Unit 2 Discussion Board World War 1

Unit 2 Discussion Board World War 1


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Unit 2 Discussion Board World War 1

One war that the United States engaged in before 1918 is World War 1 that was also known as The Great War. World War 1 was fought between 1914 and 1918, with much of the fighting taking place in Western Europe. It was mostly fought by soldiers in trenches, which saw an estimated death of 10 million soldiers and about 20 million injuries. The two most fundamental reasons that saw the start of the war was the rise of nationalism and military allies. The trigger or spark of the war was the assassination of Austria’s Archduke Ferdinand with his wife Sophie in Serbia. Although no nation, including Austria, was concerned much with the assassination, Austria saw this as an opportunity to engage in a war with Serbia in order to reclaim the Balkan lands lost during the Balkan War (Doak, 2009, p. 34). However, due to treaties and allies among various countries such as Serbia and Russia, Austria needed to form an alliance with Germany since it could not fight Russia alone. It is due to such nationalism and allies among countries that World War 1 occurred.

Before the world war occurred, European countries formed alliances with each other to remain powerful over their enemies. Such allies ensured that other countries would come to aid their affiliates if one of their ally members was attacked. The implication of these alliances was that, in a war between two countries, others would be involved. After the assassination, Austria took some time to rally support from Germany whom they formed a treaty with before proceeding to the war. On the other hand, as Austria sought support from Germany, Serbia gained time to seek support from Russia (Allan, 2008, p. 145). Russia agreed to give support to Serbia but further sought support from France. Thus, Germany declared war on Russia and then France two days after. To attack France, Germany went through Belgium, which brought Britain into war because of a treaty that existed between Britain and Belgium. Such allies brought additional countries into the war.

Most of the countries entered into war because of nationalist interests that saw the citizens of a country support the military operations. Before the war, majority of countries supported the use of military force to attain national goals (Hamilton & Herwig, 2003, p. 175). This led most countries to build up their military power as well as develop sophisticated weapons. Therefore, strong military forces were necessary for countries with interests outside their borders. This further gave confidence of engaging war with other nations. This was the main cause of war considering Austria was not engaging in the war in order to avenge the assassination of the archduke, but rather to pursue its nationalist interests in the Balkan lands that were lost during the Balkan war. The assassination was just a spark that provided an opportunity to start the war (Doak, 2009, p. 35).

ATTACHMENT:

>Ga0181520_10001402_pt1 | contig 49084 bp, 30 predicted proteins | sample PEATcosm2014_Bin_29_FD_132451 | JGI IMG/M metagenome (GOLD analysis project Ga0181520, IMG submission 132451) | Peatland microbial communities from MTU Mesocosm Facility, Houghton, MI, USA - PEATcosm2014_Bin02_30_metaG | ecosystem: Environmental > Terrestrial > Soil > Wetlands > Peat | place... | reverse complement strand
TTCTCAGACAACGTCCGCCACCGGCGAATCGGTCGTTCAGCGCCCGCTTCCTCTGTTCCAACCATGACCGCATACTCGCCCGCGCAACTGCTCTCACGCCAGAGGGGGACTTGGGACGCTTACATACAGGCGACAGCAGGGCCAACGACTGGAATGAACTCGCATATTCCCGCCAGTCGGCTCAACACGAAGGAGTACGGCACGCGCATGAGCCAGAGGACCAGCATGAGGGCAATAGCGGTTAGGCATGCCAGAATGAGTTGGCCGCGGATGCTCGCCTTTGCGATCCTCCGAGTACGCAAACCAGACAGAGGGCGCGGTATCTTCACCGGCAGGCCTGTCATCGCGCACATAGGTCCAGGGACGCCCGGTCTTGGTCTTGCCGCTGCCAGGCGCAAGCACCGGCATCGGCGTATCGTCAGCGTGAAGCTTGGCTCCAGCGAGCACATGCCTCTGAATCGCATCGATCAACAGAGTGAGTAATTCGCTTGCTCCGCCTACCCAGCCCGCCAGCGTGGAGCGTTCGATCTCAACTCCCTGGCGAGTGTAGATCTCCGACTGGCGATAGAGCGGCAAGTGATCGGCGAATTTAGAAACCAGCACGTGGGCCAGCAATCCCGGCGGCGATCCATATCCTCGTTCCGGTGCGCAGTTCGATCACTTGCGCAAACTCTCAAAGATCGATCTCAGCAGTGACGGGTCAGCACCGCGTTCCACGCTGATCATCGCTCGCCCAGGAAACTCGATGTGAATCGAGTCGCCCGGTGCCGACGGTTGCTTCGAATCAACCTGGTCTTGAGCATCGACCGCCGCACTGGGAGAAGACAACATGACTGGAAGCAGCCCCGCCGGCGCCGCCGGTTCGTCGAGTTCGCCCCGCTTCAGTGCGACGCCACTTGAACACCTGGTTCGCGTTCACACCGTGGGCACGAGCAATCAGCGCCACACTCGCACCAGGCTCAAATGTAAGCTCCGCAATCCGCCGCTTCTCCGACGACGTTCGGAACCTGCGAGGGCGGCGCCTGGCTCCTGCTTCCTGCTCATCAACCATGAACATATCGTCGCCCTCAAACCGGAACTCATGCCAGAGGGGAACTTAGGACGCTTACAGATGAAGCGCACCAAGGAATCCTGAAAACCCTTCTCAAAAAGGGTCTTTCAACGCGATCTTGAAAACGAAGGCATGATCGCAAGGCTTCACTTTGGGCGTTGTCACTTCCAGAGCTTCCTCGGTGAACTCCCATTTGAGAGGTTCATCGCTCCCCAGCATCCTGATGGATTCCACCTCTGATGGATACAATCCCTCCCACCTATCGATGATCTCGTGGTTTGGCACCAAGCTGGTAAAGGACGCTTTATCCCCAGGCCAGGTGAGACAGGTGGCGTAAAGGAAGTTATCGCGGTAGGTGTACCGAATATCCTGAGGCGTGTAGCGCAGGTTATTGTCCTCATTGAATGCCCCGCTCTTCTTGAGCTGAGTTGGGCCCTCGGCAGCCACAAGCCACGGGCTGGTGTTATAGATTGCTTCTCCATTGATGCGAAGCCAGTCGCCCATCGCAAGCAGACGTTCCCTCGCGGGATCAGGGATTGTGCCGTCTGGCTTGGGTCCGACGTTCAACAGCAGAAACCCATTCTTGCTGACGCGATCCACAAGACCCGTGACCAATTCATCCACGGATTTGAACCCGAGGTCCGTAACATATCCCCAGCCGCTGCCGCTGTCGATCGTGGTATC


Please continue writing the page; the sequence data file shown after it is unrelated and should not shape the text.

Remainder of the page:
Clearly, the assassination was just a mere reason for starting a war that involved the world’s most powerful countries. Countries that were not involved in the conflict joined the war out of support for their allies (Stone, 1966, p. 163). Considering the circumstances of the conflict, it could have been possible to avoid the war. First, historical records indicate that Austrians, including the emperor, were not affected by the death of Archduke Ferdinand since many did not like him. Further, the Archduke was assassinated by Black Hand, a Serbian secret society of nationalists. As such, Serbia as a country did not have anything to do with the assassination. Additionally, before Austria declared the war, it had sent an ultimatum to Serbia who agreed to comply despite the callous nature of the former nation’s demands. However, Austria still declared war on Serbia (Ross, 2003, p. 76). A minor conflict that did not affect other countries in any way caused what became one of the bloodiest wars in history. It could have been easy to avoid it except that nationalist and military allies wanted to enter into war.

The fundamental causes of World War 1 were military allies that saw more and more countries join the war, and nationalism that saw conflicting countries result to military power to achieve its goals. The conflict was minor and did not involve other countries except the two. This should have been resolved with diplomatic efforts instead of having to enter into war considering it was a conflict that few, including Austrians, cared about.


Allan, T. (2008). The Causes of World War I. Newton, K.S: Paw Prints.

Doak, R.S. (2009). Assassination at Sarajevo: The Spark That Started World War I. Bloomington, M.N: Capstone

Hamilton, R. F & Herwig, H. H. (2003). The Origins of World War I. West Nyack, N.Y: Cambridge University Press

Ross, S. (2003). Causes and Consequences of the First World War. Wichita, K.S: Evans Brothers.

Stone, N. (1966). Hungary and the Crisis of July 1914. Journal of Contemporary History, 1 (3): 153-170.